Start-ups that went back on their word to hire graduates from the Indian Institutes of Technology (IITs) have been blacklisted across all IITs in the upcoming placement season.
While blacklisting companies for dishonoring the institutes’ placement policies is a regular feature at IITs, this is the first time that they have struck off such a large number of firms for a year. Interestingly, some of the blacklisted startups were started by IIT alumni.
The All IITs Placement Committee panel responsible for campus hiring across all the Indian Institute of Technology (IIT) in the country has banned the blacklisted 31 companies from recruiting students for a year after a flurry of complaints against the firms.
The reason for the bans is that the past few months recorded several startups delaying job offers made during campus placements, thereby injuring the interest of graduates.
Besides, some start-ups cited business problems to slash salaries they had originally committed to paying IIT graduates, going back on their promised packages. At least five companies had reduced salaries by as much as 25%.
Last week, students in Tamil Nadu sat down on a hunger strike after Chennai-based L&T Infotech withdrew 1,500 campus placement offers.
“Around 135 students from across IITs were affected due to the last-minute revoking of offers by these startups. A majority of the startups that we are blacklisting this year are those that had revoked their offers from institutes in Mumbai, Kharagpur and Roorkee,” said a senior professor from the All-India Placement Committee (AIPC). The AIPC decided on the action at IIT-Kanpur on August 14.
The placement committee, of IITs. which usually meets twice a year, met out of turn to thrash out a strategy after Flipkart and other start-ups such as CarDekho and Hopscotch deferred the joining date of students from IITs and Indian Institutes of Management (IIMs) by four to six months.
The IITs felt the need to lay down some ground rules before campuses send out invitations to companies in July for the next placement season. The list was compiled after taking feedback from all affected IITs.
The banned companies will have to go through intense scrutiny before they are allowed to recruit students after the one-year embargo gets over.
IIT-Bombay revealed on Thursday nine of these companies that were banned from campus recruitments.
Of the nine firms on the IIT-Bombay blacklist, GPSK, Johnson Electric, China, Portea Medical, Cashcare Technologies and PepperTap were blacklisted for revoking job offers made to students.
The LeGarde Burnett Group was banned for revoking an offer and having a fake office address.
Another company named Mera Hunar was barred from campus recruitments as it came with a different name and hired students for another startup.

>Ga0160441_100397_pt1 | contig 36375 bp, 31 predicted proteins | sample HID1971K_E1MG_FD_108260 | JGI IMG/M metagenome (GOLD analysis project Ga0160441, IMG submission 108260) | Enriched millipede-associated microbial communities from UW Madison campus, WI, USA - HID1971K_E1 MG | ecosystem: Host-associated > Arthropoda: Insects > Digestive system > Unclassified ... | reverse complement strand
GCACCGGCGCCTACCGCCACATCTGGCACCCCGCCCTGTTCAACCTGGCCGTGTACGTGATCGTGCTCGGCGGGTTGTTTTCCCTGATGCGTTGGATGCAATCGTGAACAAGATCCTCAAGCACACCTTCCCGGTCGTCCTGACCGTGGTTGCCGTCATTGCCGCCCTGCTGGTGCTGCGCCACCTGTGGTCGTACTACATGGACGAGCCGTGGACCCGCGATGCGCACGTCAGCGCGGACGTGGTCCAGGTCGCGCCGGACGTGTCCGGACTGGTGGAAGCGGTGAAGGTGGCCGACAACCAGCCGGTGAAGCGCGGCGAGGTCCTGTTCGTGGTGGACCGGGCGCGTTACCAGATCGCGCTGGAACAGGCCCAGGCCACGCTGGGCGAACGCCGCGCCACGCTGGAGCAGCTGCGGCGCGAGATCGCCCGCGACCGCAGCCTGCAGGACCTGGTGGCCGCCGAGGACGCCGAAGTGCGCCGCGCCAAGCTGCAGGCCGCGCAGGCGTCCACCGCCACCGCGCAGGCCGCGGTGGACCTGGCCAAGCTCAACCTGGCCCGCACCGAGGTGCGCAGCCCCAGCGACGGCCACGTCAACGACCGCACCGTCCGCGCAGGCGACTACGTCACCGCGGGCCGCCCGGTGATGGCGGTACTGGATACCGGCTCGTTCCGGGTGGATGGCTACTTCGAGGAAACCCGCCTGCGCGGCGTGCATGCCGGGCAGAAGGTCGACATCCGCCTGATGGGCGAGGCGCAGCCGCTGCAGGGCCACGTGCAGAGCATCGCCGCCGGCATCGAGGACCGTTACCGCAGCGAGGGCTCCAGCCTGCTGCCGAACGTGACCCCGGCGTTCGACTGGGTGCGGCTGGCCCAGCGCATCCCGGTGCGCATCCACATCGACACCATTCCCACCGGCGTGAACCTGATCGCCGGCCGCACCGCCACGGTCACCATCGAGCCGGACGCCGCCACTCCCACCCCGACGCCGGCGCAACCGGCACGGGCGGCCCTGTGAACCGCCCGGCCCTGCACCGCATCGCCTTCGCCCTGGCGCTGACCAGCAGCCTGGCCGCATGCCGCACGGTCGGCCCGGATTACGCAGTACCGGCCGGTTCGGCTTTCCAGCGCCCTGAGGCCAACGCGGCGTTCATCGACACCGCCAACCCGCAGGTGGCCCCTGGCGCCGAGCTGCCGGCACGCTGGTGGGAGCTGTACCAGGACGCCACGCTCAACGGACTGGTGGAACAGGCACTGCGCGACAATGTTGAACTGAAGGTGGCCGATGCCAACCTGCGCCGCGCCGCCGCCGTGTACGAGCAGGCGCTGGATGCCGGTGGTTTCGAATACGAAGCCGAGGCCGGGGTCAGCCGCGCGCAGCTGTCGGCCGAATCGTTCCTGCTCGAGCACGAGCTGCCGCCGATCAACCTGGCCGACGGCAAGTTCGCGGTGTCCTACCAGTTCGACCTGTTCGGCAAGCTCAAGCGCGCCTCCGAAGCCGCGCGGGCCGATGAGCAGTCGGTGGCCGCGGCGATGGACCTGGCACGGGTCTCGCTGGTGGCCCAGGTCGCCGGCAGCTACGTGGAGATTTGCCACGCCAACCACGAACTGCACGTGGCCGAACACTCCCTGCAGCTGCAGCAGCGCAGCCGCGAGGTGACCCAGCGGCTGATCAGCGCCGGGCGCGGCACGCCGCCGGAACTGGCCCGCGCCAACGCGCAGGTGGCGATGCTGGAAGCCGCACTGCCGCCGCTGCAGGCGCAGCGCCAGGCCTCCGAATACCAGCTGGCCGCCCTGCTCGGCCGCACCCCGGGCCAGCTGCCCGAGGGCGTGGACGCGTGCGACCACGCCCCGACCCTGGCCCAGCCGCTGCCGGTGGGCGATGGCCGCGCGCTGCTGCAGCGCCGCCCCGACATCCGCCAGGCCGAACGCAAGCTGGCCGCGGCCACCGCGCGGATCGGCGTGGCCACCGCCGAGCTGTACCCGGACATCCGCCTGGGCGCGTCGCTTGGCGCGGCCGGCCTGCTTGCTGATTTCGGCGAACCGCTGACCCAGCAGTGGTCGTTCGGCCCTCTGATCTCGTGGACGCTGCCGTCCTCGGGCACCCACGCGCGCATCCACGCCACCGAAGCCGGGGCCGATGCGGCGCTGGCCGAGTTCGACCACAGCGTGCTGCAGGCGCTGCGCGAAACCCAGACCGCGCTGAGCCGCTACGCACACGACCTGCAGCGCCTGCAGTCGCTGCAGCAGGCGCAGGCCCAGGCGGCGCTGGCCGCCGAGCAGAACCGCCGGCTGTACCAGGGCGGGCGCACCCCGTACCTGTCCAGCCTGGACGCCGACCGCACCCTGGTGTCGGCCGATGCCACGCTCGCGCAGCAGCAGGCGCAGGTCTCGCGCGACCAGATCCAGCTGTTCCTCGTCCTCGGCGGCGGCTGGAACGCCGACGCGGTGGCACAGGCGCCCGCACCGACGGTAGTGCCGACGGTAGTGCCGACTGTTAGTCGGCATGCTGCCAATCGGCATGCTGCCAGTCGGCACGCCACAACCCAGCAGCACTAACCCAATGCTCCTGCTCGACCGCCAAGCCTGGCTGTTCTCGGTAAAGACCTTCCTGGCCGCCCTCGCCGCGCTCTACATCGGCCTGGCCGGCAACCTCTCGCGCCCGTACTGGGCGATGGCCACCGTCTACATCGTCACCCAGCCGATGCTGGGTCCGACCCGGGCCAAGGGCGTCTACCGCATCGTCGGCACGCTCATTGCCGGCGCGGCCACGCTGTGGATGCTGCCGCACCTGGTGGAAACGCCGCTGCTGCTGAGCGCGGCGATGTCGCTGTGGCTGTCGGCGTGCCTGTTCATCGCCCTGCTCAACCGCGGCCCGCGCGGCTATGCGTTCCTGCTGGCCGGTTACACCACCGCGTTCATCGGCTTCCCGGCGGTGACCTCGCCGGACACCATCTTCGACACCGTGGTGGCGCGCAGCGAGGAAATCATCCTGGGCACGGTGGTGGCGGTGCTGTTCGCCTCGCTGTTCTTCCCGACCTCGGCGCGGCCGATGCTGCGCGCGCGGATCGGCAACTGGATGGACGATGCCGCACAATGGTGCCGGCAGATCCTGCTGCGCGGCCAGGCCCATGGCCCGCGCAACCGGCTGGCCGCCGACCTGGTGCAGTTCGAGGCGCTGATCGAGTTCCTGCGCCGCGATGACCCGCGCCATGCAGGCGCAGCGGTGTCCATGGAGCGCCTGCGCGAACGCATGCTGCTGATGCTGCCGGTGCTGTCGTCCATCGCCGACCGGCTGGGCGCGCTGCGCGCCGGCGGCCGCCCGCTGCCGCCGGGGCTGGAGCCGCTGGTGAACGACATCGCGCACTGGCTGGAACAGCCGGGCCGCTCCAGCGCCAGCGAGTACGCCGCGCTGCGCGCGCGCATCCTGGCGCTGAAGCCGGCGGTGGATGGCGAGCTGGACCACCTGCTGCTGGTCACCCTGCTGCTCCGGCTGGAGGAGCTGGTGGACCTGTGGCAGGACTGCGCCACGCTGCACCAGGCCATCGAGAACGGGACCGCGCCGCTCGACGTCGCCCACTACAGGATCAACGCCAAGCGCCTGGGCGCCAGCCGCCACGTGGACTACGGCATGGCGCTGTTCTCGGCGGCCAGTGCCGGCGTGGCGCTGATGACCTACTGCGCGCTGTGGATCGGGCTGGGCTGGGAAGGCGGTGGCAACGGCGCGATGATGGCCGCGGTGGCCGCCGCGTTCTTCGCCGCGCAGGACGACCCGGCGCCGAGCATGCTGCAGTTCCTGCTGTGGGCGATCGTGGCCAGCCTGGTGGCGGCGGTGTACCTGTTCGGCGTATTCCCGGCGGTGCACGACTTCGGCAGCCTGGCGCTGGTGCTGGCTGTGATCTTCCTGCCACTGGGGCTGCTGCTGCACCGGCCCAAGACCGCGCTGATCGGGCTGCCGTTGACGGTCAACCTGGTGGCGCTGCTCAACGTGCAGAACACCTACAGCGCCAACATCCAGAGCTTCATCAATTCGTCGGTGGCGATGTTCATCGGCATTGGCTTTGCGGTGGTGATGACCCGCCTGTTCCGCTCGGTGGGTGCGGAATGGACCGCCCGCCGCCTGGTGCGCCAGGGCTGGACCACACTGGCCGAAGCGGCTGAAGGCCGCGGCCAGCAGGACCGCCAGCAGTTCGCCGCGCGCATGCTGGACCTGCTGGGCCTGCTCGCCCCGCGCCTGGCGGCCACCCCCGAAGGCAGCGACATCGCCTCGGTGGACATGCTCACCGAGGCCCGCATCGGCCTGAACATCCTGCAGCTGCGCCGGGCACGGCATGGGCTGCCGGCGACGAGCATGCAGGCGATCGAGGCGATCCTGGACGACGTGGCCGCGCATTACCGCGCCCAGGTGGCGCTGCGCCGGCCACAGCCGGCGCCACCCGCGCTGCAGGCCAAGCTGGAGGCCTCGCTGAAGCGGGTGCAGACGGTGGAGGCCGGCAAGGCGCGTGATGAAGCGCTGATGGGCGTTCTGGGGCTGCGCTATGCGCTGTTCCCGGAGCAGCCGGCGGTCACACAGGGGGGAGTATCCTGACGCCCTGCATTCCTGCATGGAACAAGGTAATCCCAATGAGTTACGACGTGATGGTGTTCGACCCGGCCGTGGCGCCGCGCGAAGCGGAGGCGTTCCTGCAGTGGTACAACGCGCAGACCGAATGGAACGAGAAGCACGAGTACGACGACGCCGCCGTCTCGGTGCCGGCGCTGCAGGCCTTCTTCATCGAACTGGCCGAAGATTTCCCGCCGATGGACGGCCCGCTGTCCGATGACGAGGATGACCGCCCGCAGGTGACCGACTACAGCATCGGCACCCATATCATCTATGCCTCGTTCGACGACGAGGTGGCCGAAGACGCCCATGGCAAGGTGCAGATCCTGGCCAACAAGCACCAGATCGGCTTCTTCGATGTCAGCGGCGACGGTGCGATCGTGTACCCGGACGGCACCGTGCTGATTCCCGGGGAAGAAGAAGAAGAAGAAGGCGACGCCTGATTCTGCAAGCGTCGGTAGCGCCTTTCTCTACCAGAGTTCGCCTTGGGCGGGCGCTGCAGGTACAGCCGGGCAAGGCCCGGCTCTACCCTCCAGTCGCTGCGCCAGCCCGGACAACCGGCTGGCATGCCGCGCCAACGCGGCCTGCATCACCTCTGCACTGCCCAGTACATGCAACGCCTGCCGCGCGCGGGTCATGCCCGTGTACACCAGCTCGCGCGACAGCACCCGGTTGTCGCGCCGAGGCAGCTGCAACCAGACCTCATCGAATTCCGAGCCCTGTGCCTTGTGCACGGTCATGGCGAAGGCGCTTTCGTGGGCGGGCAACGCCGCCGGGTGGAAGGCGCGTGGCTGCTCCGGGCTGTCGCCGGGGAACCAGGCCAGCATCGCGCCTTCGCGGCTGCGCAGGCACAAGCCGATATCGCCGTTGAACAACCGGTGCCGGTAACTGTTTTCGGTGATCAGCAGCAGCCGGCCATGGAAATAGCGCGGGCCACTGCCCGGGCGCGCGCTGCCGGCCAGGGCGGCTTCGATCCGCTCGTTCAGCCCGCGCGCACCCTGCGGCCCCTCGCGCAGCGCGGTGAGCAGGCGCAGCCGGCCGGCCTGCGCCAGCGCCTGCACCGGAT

IndusInsight was blacklisted for delaying the joining dates of candidates.
These start-ups will be barred from hiring from IITs in 2016-17, said Babu Viswanathan, placement advisor at IIT-Madras.
“Startups will be allowed after a good background check such as proper funding to support the recruitment, and growth prospects. Our aim is to avoid job offers being revoked or delays in joining date in the next placement season,” said Dipesh Chauhan, placement manager at IIT-Bombay.
The blacklisted companies will be allowed to visit campuses next year after they appear before the placement committee, Viswanathan clarified.
The convener of the committee, Prof Kaustubha Mohanty, said the exercise is a precaution taken in the interest of students in all the 23 IITs.
“We decided that when we ask a particular company to register with us, we will try to ask for data on their sources of funding, statement of accounts, balance sheet, and number of employees. We used to ask for a lot of details earlier too, but not so stringently,” he said.
The IIT-Bombay decision follows months of speculation that a slowdown in the start-up sector was hurting placements in India’s top schools. The sector as a whole, has been going through a turbulent time, with funding coming down and valuations being slashed.
Investors infused some $1.15 billion in Indian start-ups in the first quarter of this year, down as much as 24% from the December quarter, which itself had seen a slump in investments of 48% from the preceding three months.mThe number of start-up deals also fell 4% to 116 in the quarter, the report said.
At present, start-ups account for almost a third of campus job offers across IITs and IIMs.
Start-ups have gained prominence on campuses and account for about 20-30% of all companies that come to IITs. In fact, at IIT Madras alone, the number of students joining start-ups rose from 13.7% in 2014-15 to 33% in 2015-16, Viswanathan said.
“Their presence is growing. So, to avoid any fallout, we want to send the message that only if you are serious about hiring our students, come to the IITs,” he said.